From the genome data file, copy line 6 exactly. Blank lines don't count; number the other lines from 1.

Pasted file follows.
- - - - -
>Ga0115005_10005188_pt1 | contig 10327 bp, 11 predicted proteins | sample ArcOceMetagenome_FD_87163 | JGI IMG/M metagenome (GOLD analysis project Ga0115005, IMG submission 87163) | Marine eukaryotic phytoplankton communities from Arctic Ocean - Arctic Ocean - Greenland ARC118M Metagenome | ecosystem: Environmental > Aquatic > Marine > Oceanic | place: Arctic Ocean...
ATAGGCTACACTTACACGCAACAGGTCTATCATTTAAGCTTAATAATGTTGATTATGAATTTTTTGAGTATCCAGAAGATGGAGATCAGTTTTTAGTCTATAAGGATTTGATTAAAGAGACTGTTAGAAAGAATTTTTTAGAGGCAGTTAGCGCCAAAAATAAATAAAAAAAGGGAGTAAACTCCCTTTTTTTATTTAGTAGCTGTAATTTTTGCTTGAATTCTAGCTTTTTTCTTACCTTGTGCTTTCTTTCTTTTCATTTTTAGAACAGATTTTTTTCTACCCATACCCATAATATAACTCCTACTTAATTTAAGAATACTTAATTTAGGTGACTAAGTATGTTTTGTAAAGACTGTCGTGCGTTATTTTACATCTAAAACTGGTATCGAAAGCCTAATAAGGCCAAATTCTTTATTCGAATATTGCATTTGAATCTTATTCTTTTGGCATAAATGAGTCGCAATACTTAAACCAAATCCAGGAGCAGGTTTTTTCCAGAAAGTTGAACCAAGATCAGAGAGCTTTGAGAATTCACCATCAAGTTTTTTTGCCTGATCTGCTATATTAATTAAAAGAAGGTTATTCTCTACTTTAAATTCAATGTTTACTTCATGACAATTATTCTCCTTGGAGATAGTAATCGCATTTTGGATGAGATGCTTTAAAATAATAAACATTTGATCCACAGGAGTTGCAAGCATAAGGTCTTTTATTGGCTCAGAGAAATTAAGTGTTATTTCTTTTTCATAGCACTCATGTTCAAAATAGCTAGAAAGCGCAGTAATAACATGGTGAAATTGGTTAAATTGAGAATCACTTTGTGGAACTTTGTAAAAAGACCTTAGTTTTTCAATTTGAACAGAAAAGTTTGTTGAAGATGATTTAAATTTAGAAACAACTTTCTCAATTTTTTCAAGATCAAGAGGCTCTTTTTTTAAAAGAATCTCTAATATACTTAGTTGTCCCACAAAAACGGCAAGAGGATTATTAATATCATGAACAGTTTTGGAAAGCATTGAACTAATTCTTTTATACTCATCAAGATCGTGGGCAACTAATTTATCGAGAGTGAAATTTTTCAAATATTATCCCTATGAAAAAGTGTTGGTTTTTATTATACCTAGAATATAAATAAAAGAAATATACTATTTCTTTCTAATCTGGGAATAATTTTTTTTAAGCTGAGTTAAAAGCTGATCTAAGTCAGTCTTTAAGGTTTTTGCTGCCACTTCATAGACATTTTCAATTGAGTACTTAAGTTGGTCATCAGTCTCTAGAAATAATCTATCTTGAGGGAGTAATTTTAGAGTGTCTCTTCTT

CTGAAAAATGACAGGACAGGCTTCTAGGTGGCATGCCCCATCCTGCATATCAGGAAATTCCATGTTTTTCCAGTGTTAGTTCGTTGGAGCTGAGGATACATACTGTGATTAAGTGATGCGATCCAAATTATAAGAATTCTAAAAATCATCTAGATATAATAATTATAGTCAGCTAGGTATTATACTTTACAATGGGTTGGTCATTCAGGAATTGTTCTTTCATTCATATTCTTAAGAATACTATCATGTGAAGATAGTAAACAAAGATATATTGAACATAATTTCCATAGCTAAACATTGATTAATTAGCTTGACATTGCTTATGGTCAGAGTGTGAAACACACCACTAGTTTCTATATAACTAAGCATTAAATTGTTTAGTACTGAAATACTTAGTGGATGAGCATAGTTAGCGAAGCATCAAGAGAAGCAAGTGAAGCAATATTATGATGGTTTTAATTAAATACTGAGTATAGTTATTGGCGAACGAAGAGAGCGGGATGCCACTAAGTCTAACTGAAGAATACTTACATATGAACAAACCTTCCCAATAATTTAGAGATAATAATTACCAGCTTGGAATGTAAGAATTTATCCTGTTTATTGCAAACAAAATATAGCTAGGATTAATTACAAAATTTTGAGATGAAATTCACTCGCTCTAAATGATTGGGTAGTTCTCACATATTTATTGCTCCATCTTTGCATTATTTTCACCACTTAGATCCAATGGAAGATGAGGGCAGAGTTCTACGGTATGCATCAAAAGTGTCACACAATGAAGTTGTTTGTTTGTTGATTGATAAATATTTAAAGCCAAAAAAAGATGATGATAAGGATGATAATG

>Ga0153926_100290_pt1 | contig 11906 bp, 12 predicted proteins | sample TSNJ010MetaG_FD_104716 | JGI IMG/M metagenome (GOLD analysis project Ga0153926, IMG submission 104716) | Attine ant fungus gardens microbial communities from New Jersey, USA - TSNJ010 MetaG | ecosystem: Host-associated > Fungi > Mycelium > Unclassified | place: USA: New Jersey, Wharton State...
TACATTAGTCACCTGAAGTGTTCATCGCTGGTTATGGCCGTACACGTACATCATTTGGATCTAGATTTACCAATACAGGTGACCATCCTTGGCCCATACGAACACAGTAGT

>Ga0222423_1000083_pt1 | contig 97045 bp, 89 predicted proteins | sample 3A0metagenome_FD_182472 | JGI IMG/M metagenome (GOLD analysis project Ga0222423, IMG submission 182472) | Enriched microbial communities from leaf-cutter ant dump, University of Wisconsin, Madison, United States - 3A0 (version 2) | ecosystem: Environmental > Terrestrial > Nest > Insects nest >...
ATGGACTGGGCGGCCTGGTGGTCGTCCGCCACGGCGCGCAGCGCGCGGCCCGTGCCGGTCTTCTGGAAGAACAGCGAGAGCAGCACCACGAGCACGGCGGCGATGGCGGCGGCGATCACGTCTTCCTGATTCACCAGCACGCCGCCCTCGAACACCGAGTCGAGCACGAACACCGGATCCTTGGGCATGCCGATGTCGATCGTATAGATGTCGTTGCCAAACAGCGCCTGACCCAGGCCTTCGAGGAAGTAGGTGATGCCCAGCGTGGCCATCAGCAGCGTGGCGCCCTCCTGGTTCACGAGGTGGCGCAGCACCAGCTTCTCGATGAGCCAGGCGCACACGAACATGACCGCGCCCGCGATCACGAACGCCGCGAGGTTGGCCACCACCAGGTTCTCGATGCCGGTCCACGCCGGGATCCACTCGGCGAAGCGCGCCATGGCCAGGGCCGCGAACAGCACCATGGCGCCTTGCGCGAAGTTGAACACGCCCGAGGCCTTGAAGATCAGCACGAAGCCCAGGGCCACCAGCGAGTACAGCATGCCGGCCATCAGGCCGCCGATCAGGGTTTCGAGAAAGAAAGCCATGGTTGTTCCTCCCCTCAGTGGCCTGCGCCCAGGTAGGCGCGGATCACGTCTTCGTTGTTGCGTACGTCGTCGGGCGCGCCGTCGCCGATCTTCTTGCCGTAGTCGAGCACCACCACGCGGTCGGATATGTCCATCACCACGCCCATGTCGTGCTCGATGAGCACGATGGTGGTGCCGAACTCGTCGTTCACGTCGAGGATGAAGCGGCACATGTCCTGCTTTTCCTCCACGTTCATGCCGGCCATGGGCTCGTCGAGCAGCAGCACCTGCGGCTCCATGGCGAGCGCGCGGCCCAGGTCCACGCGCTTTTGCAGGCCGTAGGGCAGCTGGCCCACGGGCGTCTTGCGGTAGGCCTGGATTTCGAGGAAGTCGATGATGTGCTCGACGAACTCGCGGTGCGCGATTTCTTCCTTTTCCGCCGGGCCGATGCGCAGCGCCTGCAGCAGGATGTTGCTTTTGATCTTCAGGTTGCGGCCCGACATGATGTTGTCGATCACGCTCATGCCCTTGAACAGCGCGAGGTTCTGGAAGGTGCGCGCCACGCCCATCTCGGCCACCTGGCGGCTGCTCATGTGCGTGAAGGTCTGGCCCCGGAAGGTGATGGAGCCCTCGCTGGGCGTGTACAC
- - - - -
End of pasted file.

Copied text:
>Ga0222423_1000083_pt1 | contig 97045 bp, 89 predicted proteins | sample 3A0metagenome_FD_182472 | JGI IMG/M metagenome (GOLD analysis project Ga0222423, IMG submission 182472) | Enriched microbial communities from leaf-cutter ant dump, University of Wisconsin, Madison, United States - 3A0 (version 2) | ecosystem: Environmental > Terrestrial > Nest > Insects nest >...